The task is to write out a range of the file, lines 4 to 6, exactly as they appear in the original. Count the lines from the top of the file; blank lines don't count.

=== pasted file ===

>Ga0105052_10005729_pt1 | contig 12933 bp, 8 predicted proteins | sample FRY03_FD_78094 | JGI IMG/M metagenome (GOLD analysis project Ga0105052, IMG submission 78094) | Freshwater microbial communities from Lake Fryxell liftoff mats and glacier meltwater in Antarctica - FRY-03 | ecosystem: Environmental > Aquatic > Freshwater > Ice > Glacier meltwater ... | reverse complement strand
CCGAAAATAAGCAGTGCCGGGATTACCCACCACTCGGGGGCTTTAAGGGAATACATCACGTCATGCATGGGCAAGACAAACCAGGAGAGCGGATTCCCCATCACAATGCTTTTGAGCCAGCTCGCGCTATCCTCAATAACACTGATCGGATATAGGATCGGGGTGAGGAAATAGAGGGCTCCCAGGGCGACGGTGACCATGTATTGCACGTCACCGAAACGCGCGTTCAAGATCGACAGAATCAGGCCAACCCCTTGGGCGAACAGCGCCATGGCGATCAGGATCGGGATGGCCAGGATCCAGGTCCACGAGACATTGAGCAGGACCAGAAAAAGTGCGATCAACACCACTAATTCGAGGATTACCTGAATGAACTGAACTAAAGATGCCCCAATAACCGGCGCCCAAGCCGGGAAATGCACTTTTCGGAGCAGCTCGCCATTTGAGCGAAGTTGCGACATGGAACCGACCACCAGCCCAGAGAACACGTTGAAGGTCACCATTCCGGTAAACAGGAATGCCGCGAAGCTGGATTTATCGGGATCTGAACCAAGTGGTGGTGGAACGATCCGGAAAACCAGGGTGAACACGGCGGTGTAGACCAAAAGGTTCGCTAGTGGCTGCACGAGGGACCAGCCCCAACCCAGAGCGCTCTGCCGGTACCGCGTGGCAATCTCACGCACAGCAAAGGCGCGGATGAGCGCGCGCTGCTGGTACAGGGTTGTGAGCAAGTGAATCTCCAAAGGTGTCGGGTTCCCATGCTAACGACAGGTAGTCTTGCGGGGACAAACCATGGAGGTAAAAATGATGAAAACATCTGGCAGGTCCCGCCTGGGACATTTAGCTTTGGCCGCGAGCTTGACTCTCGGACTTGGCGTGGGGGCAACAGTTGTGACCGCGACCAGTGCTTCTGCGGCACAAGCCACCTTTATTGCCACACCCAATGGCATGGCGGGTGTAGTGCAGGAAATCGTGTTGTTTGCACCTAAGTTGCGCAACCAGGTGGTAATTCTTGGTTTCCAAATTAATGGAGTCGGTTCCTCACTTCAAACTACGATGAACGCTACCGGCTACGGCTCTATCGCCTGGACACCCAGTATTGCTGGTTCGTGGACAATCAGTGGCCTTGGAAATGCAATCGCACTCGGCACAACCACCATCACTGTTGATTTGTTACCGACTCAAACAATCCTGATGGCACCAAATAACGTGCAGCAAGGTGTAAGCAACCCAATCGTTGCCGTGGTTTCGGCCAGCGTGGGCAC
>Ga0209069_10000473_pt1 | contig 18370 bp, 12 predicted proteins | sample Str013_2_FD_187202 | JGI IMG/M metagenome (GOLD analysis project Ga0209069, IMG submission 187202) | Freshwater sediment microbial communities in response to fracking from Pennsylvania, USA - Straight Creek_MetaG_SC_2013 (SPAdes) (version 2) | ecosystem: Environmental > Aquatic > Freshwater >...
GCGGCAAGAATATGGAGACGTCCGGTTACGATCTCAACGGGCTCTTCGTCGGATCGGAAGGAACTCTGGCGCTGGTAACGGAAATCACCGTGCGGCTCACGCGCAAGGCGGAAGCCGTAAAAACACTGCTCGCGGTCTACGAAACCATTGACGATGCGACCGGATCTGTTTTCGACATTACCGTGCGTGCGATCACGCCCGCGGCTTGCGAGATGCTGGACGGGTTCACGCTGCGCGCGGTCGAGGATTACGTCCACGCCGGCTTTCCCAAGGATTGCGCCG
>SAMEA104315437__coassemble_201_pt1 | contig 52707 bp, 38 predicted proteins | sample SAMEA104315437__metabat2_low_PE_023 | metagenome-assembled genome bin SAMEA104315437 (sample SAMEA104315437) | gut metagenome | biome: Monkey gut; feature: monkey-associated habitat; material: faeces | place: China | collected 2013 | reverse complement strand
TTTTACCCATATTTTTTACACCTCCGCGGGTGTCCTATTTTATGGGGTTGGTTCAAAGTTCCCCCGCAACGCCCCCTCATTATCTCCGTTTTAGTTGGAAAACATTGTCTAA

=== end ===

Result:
GCGGCAAGAATATGGAGACGTCCGGTTACGATCTCAACGGGCTCTTCGTCGGATCGGAAGGAACTCTGGCGCTGGTAACGGAAATCACCGTGCGGCTCACGCGCAAGGCGGAAGCCGTAAAAACACTGCTCGCGGTCTACGAAACCATTGACGATGCGACCGGATCTGTTTTCGACATTACCGTGCGTGCGATCACGCCCGCGGCTTGCGAGATGCTGGACGGGTTCACGCTGCGCGCGGTCGAGGATTACGTCCACGCCGGCTTTCCCAAGGATTGCGCCG
>SAMEA104315437__coassemble_201_pt1 | contig 52707 bp, 38 predicted proteins | sample SAMEA104315437__metabat2_low_PE_023 | metagenome-assembled genome bin SAMEA104315437 (sample SAMEA104315437) | gut metagenome | biome: Monkey gut; feature: monkey-associated habitat; material: faeces | place: China | collected 2013 | reverse complement strand
TTTTACCCATATTTTTTACACCTCCGCGGGTGTCCTATTTTATGGGGTTGGTTCAAAGTTCCCCCGCAACGCCCCCTCATTATCTCCGTTTTAGTTGGAAAACATTGTCTAA